Children’s charity reveals growth in online grooming

Police figures obtained by the NSPCC show a growth in recorded crimes involving sexual communication with a child, with predators increasingly using Instagram.

Joe Lepper | 4th Mar 19
Image shows young girl on an iPad

More than 5,000 online child grooming offences have been recorded by police over the last 18 months, according to figures obtained by the NSPCC.

A Freedom of Information Act request by the children’s charity to England and Wales police forces found there had been a total of 5,161 crimes recorded over the last 18 months involving sexual communication with a child.

There has also been a 50% rise in such offences being recorded over the last six months, compared to the same period last year. Over the same period there has been a 200% increase in the use of Instagram by online predators to target and abuse children.

Among victims is Emily (not real name), who was 13 when she was groomed online by a 24-year-old man claiming to be a 16-year-old.

“It escalated very quickly from there,” said Emily.

“We exchanged texts which quickly became sexual, then photos and videos before arranging for him to come and pick me up after school. He drove me somewhere quiet… and had sex with me. I was bleeding and crying. This was my first sexual experience.”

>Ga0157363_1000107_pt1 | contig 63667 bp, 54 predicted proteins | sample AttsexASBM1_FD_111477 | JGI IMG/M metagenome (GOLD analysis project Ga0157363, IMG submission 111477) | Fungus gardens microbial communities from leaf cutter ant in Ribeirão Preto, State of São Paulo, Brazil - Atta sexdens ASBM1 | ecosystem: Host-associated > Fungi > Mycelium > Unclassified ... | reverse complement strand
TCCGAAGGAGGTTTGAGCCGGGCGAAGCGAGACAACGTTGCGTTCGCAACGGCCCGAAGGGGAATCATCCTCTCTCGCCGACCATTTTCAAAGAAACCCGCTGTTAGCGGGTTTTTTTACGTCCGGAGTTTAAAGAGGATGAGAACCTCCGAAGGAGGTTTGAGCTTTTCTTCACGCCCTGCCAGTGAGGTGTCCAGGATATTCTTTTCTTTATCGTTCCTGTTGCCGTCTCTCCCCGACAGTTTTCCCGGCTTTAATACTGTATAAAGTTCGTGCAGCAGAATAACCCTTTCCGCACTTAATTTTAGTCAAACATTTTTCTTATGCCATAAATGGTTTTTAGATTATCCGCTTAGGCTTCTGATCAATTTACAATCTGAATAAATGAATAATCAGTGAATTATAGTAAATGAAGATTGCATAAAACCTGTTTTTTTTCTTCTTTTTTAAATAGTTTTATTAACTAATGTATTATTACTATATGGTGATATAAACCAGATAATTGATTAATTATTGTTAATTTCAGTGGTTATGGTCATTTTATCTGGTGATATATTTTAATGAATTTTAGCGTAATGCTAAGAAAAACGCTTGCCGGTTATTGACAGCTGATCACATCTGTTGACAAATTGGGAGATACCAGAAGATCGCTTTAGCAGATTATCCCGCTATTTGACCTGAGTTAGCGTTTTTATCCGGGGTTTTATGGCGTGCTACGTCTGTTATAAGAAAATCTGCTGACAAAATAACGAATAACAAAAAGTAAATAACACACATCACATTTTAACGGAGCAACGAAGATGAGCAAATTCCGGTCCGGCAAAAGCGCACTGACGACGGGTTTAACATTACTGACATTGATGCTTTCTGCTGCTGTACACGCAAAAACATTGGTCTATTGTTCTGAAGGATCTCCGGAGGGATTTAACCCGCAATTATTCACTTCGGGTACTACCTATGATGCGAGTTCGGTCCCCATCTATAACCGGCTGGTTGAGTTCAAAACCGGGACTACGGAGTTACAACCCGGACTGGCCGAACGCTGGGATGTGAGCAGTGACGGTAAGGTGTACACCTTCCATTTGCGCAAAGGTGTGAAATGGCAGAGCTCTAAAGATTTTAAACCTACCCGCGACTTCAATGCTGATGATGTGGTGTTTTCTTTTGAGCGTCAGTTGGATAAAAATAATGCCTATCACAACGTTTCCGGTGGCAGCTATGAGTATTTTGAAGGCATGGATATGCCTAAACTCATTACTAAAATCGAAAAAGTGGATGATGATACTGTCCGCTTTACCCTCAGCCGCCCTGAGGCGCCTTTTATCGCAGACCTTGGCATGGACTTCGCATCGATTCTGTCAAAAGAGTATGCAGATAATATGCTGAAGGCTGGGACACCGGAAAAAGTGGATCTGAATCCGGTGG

Calls for social network regulation

The figures have been released as part of the charities’ #WildWestWeb campaign calling for tougher regulation on social network so that they have a legal duty of care to protect children.

The campaign is also calling for an independent regulator with the power to investigate and fine social networks that fail to protect children.

“These figures are overwhelming evidence that keeping children safe cannot be left to social networks,” said NSPCC Chief Executive Peter Wanless.

“We cannot wait for the next tragedy before tech companies are made to act. It is hugely concerning to see the sharp spike in grooming offences on Instagram, and it is vital that the platform designs basic protection more carefully into the service it offers young people.

“After 10 years of failed self-regulation by social networks, it is crucial that the government’s imminent Online Harms White Paper includes new laws that tackle online grooming once and for all.”

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